Publications of Faculty of Medicine:Hepatic Resection In Cirrhotic Patients, Is It Feasible?: Abstract

Hepatic Resection In Cirrhotic Patients, Is It Feasible?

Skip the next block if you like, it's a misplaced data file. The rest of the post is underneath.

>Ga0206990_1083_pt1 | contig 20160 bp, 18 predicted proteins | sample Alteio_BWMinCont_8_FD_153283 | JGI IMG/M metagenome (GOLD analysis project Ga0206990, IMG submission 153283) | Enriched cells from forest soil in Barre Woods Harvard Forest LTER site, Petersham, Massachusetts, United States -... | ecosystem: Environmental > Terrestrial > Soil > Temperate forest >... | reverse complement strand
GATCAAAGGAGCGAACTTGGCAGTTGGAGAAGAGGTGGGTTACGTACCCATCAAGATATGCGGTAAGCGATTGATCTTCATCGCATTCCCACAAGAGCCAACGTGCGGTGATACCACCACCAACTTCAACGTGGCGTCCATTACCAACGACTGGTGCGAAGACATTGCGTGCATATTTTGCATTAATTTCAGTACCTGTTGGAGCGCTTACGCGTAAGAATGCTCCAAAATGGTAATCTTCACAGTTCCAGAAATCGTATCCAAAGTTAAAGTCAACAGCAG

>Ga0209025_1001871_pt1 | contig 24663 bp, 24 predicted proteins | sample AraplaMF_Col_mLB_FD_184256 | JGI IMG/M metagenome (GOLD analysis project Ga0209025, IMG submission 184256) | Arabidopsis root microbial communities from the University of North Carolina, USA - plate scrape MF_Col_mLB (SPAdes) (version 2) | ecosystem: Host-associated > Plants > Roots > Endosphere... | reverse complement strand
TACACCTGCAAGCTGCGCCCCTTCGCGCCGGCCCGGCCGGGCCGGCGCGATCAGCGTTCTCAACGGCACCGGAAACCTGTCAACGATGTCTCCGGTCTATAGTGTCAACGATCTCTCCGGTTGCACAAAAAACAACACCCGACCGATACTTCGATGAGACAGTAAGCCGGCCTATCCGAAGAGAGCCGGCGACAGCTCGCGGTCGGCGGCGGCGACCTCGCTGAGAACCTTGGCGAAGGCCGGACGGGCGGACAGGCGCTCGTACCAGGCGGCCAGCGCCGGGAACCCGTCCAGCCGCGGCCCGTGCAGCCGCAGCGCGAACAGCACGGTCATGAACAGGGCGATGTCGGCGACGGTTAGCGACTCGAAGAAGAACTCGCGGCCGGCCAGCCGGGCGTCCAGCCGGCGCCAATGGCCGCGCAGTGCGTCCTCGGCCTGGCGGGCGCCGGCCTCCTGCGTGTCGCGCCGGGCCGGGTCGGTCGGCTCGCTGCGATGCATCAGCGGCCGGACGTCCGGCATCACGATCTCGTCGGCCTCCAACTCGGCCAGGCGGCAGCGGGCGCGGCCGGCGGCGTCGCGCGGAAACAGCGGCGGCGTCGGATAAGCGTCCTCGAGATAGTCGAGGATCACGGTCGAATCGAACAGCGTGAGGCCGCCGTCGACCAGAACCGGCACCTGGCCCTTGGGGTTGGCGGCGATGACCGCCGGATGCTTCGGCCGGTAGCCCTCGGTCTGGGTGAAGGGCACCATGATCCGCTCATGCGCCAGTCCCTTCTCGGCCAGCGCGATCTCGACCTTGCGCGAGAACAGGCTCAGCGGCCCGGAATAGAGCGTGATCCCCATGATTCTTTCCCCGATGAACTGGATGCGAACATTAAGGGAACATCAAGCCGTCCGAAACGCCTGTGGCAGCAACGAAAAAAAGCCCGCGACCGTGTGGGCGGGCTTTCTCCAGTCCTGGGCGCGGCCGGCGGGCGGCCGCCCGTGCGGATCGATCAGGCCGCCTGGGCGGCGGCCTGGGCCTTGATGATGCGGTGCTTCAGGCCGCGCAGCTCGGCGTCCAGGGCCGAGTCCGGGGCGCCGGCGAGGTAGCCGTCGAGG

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Hepatic resection is now an established line of treatment for many liver diseases. The main problem of hepatic resection in cirrhotics is the higher intraoperativc and perioperative mortality and morbidity rates especially if associated with compromized hepatic functions. Now successful hepatic resections can be done in cirrhotics after good preoperative preparation and good selection of the patients. In this work, fourteen patients with cirrhotic liver underwent hepatic resections. The indications were primary hepatocellular carcinoma in 8 patients (57%), metastases from colorectal carcinoma in 5 patients (36%), and hydatid cyst in one patient (7%). Formal right hepatcctomy was done in 7 patients (50%), left hepatectomy was done in 5 patients (36%), limited liver resection in one patient (7%), and right triscctionectomy in another one (7%). The technique adopted in all cases was bilateral subcostal incision, dissection of the hepatic pedicle and ligation and division of the appropriate structures, finger fracture technique for division of the parenchyma of the liver and ligation of the hepatic veins from within the liver parenchyma. Pringle's manoeuver was resorted to in 3 patients. All the patients who had right or left hepatectomy showed depressed liver functions that returned to normal in most of them within 5 weeks. We had one case of post-operative mortality due to bleeding. Three patients passed into liver cell failure due to extended resection for hepatocellular carcinoma, two of them showed gradual improvement on medical treatment and one passed to death. Two patients developed biliary fistulae which closed spontaneously. One case developed multiple metastases in the left lobe after resection of the right lobe for multiple rectal metastases. This study concluded that successful hepatic resection can be achieved in cirrhotics with acceptable mortality and morbidity rates after good preoperative preparation and good selection of the patients.